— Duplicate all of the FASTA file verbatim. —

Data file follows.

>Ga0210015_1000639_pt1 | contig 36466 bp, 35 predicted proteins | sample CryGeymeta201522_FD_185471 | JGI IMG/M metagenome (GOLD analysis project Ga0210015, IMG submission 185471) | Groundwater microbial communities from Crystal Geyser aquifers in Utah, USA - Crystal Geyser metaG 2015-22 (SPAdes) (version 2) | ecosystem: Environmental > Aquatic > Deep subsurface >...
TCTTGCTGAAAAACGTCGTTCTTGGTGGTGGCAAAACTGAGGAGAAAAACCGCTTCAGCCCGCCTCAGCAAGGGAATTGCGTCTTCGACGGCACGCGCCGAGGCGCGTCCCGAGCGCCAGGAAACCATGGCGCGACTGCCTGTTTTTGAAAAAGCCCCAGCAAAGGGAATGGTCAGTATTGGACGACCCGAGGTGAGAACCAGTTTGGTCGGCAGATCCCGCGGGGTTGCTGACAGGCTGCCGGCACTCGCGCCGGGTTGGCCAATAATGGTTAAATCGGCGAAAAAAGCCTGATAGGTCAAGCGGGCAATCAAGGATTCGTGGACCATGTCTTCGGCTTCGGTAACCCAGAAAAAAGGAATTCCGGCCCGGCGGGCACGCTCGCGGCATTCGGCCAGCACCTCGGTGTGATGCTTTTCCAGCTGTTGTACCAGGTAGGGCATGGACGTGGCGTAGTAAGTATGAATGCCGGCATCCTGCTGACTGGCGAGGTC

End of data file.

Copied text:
>Ga0210015_1000639_pt1 | contig 36466 bp, 35 predicted proteins | sample CryGeymeta201522_FD_185471 | JGI IMG/M metagenome (GOLD analysis project Ga0210015, IMG submission 185471) | Groundwater microbial communities from Crystal Geyser aquifers in Utah, USA - Crystal Geyser metaG 2015-22 (SPAdes) (version 2) | ecosystem: Environmental > Aquatic > Deep subsurface >...
TCTTGCTGAAAAACGTCGTTCTTGGTGGTGGCAAAACTGAGGAGAAAAACCGCTTCAGCCCGCCTCAGCAAGGGAATTGCGTCTTCGACGGCACGCGCCGAGGCGCGTCCCGAGCGCCAGGAAACCATGGCGCGACTGCCTGTTTTTGAAAAAGCCCCAGCAAAGGGAATGGTCAGTATTGGACGACCCGAGGTGAGAACCAGTTTGGTCGGCAGATCCCGCGGGGTTGCTGACAGGCTGCCGGCACTCGCGCCGGGTTGGCCAATAATGGTTAAATCGGCGAAAAAAGCCTGATAGGTCAAGCGGGCAATCAAGGATTCGTGGACCATGTCTTCGGCTTCGGTAACCCAGAAAAAAGGAATTCCGGCCCGGCGGGCACGCTCGCGGCATTCGGCCAGCACCTCGGTGTGATGCTTTTCCAGCTGTTGTACCAGGTAGGGCATGGACGTGGCGTAGTAAGTATGAATGCCGGCATCCTGCTGACTGGCGAGGTC